Let me tell you the story about Lily.
One day, Lily Robinson, three and a half year old, was walking around the aisles of Sainsbury’s super market with her mother. When her mother picked up some tiger bread, a popular brand of bread, Lily had a question which comes naturally owing to the curiosity of a kid.
She asked her mom, “Why is this called tiger bread? This looks like a giraffe bread to me.”
Lily was referring to the patterns baked on the bread, which in fact resembled the pattern on a giraffe than that of a tiger. Her mom said, “Maybe you should ask them.” And she did. She wrote a letter, presumably with the help of her mom, to the 145 year old, £798M super market chain of 1200 stores.
“Why is tiger bread called tiger bread? It should be called giraffe bread. Love from Lily Robinson age 3 and 1/2″.
Now, this letter probably wouldn’t raise more than a couple of chuckles before it went into some file of the corporation.
But Chris King, from Sainsbury’s customer service thought it was a brilliant idea. He wrote back to her.
“I think renaming tiger bread giraffe bread is a brilliant idea – it looks much more like the blotches on a giraffe than the stripes on a tiger, doesn’t it?” He went on to explain, “It is called tiger bread because the first baker who made it a looong time ago thought it looked stripey like a tiger. Maybe they were a bit silly.”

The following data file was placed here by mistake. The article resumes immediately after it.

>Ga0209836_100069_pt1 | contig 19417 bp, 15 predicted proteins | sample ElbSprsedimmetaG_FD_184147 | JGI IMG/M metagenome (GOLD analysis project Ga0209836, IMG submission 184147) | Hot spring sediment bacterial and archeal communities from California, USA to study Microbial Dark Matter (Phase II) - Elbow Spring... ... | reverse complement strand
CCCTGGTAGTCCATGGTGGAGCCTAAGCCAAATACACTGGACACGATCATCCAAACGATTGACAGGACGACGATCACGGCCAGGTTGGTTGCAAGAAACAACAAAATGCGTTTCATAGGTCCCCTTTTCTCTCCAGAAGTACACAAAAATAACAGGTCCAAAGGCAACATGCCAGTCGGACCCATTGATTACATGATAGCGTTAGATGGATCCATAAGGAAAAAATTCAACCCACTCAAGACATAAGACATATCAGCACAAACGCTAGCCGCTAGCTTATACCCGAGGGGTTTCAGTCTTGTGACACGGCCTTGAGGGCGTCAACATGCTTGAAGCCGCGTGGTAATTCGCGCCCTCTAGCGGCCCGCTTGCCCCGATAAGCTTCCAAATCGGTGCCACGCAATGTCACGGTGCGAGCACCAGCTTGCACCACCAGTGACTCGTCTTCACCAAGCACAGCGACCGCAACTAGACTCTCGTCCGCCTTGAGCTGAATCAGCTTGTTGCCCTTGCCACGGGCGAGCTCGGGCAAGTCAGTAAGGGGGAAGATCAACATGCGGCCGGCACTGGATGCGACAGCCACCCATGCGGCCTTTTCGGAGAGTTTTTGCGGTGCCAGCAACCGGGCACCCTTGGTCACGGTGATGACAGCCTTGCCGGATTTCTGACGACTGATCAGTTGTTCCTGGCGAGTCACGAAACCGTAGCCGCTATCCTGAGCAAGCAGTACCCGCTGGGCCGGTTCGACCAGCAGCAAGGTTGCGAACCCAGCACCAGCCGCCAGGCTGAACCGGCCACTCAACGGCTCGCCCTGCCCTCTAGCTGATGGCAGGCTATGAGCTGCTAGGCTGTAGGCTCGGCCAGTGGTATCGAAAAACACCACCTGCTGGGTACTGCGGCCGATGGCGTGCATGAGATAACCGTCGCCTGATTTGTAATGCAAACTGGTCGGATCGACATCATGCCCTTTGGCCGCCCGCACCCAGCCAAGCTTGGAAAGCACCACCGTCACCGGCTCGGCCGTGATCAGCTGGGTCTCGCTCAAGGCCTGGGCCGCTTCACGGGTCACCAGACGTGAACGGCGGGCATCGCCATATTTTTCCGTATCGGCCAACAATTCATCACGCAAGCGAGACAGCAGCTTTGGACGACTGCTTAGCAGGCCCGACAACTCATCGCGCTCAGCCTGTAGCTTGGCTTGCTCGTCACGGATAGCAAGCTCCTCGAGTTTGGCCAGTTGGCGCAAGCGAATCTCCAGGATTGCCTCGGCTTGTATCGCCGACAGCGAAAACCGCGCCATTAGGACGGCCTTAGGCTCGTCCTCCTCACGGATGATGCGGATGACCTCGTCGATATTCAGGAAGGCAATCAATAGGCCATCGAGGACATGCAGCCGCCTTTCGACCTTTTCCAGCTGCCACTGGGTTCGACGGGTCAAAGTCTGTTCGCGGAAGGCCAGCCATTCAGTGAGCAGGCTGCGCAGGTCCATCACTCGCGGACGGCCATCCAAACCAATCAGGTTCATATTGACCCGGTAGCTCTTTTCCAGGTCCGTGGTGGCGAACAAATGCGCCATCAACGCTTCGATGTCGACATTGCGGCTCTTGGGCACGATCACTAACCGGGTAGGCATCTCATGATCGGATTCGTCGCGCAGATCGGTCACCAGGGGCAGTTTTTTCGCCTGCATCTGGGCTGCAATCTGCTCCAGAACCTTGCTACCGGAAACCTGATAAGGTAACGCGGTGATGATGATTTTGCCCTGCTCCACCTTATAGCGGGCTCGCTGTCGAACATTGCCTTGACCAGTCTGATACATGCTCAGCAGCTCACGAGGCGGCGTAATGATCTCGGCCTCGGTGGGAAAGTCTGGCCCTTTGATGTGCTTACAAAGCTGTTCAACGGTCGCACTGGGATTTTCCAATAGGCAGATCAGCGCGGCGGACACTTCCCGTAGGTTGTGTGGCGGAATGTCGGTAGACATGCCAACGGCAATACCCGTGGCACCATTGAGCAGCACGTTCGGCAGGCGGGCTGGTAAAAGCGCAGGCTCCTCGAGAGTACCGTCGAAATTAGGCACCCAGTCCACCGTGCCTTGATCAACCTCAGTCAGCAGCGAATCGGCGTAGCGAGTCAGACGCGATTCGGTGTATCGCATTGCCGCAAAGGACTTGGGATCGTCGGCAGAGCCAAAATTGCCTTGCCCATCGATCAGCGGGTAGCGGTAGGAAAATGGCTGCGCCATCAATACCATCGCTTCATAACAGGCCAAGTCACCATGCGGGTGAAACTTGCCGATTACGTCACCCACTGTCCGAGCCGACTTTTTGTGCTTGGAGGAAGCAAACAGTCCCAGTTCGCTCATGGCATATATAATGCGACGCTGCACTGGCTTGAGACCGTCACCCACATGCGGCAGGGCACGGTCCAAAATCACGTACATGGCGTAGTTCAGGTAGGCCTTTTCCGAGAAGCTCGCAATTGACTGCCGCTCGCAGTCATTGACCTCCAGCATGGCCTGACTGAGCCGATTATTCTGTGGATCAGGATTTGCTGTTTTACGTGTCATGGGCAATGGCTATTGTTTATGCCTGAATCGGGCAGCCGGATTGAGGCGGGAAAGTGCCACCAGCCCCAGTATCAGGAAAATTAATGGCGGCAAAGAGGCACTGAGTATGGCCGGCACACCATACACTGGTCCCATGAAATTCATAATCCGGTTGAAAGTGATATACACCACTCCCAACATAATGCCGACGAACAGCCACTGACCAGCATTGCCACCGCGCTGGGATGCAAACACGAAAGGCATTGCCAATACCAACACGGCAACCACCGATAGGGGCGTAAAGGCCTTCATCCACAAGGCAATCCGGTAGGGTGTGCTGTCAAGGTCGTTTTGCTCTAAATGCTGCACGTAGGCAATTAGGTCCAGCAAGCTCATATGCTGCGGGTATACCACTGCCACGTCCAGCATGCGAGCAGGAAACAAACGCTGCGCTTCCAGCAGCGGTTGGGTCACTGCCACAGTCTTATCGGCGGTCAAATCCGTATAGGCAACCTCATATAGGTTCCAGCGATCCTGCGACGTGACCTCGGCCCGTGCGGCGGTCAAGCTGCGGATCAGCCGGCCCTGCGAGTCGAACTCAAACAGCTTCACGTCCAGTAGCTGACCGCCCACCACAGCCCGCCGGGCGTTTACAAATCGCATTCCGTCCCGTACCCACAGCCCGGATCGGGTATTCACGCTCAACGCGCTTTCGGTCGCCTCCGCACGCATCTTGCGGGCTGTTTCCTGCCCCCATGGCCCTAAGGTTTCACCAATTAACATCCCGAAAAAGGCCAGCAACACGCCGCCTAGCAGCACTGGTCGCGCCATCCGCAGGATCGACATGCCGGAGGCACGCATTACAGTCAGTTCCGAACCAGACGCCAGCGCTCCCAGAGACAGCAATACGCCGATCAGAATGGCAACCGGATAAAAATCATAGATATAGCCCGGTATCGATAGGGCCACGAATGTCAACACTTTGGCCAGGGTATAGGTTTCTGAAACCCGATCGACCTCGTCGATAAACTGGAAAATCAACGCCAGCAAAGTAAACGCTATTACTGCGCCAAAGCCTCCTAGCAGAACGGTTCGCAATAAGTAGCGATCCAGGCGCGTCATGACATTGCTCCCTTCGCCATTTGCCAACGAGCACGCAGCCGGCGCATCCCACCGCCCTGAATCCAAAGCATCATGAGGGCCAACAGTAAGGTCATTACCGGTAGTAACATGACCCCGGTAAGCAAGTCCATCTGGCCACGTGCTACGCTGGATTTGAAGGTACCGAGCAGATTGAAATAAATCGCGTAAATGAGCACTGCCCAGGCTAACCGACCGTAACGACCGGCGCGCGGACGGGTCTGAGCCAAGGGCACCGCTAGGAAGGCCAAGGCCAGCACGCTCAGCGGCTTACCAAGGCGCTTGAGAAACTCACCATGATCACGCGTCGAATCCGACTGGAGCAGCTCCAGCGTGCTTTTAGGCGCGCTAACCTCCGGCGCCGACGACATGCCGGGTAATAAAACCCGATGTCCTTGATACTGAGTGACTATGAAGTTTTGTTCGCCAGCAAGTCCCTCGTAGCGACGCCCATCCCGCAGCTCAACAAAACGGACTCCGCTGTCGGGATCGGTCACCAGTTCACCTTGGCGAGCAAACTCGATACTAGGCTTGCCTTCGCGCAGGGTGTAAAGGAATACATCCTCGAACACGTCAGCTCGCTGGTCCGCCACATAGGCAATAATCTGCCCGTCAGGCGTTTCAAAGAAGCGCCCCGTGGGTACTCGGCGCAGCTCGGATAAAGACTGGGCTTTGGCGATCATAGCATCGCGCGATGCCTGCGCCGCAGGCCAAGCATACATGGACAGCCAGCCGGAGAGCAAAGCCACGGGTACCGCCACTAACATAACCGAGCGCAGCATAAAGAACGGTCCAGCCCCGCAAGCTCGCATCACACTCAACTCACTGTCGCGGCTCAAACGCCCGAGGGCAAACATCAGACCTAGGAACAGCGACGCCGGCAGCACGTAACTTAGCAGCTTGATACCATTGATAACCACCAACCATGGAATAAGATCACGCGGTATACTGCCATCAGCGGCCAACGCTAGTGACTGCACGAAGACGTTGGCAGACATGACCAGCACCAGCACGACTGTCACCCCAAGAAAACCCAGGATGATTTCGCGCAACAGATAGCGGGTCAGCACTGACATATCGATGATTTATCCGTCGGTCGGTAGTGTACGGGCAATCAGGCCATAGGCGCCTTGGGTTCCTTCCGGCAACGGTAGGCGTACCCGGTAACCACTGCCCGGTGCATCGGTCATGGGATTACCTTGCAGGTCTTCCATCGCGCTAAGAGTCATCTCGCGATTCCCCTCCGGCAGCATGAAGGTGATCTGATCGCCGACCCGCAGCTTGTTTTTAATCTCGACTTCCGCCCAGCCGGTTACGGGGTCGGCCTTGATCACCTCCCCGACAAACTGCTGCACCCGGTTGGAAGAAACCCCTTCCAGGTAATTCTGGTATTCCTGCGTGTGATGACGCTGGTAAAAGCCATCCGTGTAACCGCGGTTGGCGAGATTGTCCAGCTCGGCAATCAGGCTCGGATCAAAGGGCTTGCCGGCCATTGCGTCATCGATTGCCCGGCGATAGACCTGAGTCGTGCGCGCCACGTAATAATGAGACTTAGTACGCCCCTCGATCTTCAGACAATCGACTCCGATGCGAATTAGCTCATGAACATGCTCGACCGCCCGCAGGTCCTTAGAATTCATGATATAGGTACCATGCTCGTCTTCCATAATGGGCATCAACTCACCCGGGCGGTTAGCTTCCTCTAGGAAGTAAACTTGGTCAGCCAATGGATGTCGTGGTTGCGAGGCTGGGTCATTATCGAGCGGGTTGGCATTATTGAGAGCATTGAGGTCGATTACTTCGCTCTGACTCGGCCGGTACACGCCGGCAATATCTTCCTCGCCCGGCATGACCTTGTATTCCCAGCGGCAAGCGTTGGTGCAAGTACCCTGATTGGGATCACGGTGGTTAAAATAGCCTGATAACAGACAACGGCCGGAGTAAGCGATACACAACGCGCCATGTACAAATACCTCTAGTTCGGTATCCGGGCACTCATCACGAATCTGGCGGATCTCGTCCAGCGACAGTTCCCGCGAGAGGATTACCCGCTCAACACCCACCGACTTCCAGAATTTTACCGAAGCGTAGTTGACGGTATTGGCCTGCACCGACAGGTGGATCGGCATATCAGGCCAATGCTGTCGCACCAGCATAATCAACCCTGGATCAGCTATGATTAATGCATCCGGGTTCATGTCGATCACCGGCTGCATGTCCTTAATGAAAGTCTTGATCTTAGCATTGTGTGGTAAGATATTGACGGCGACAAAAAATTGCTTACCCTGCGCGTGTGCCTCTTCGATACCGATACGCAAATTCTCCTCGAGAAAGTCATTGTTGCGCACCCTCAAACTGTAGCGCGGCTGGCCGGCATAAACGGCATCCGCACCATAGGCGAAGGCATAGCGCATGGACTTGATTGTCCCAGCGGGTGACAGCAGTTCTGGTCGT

He included a gift card and signed off the letter, “Chris King (age 27 & 1/3)”
Her mom, put the letters on her blog and in couple of weeks, it struck a chord with many and went viral. There was a facebook page set up, Chris King was celebrated as a legend and the internet stood by the logic of this three year old. In a couple of months, owing to the ‘overwhelming response from its customers’, the 145 year old corporation, changed the name of tiger bread to giraffe bread.
This story speaks volumes of how Sainsbury’s treats its customers and also exemplifies how each customer deserves to be treated. Unfortunately, not in our everyday lives we come across such incidents where the customer is valued and considered as the pivot point in a business.
Forget listening to the customers, can you even find where the bread section is in a supermarket without walking around the place three times and asking someone in vain?
We hear or even have gone through nightmarish experiences with these business establishments.
In this age of the customer, where they demand customized, individual care, it is absolutely impossible for any business to sustain unless they start listening to its customers.
Always remember, the customer is king!
By Harikrishnan Menon